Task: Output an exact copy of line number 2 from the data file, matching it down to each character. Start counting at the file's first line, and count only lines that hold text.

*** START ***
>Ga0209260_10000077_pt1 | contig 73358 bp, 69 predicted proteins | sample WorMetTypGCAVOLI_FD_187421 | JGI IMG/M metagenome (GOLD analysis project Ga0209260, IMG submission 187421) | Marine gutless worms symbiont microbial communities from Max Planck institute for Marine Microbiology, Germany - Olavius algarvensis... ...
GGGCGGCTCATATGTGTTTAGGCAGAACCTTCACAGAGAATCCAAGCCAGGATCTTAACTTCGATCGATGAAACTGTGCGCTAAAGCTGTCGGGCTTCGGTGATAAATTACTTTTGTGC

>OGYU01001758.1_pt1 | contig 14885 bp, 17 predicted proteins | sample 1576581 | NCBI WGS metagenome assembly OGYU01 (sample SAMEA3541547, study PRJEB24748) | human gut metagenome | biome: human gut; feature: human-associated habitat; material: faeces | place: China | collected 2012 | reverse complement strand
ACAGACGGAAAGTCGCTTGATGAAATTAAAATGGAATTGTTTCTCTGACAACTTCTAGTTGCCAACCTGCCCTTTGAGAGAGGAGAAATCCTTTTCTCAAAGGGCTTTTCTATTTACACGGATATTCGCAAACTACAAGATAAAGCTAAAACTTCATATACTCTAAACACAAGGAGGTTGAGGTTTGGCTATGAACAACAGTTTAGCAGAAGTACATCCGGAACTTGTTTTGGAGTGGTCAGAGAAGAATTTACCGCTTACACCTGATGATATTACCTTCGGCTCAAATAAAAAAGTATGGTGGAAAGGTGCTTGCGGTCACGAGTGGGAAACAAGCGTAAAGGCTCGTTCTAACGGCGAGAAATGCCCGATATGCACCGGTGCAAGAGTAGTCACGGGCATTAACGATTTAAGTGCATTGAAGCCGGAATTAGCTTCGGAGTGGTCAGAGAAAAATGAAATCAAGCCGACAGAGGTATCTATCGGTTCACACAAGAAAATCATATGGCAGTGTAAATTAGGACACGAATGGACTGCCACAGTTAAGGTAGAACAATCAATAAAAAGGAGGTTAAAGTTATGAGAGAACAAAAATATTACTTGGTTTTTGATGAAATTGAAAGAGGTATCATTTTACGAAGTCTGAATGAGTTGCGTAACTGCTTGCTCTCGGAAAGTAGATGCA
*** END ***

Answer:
GGGCGGCTCATATGTGTTTAGGCAGAACCTTCACAGAGAATCCAAGCCAGGATCTTAACTTCGATCGATGAAACTGTGCGCTAAAGCTGTCGGGCTTCGGTGATAAATTACTTTTGTGC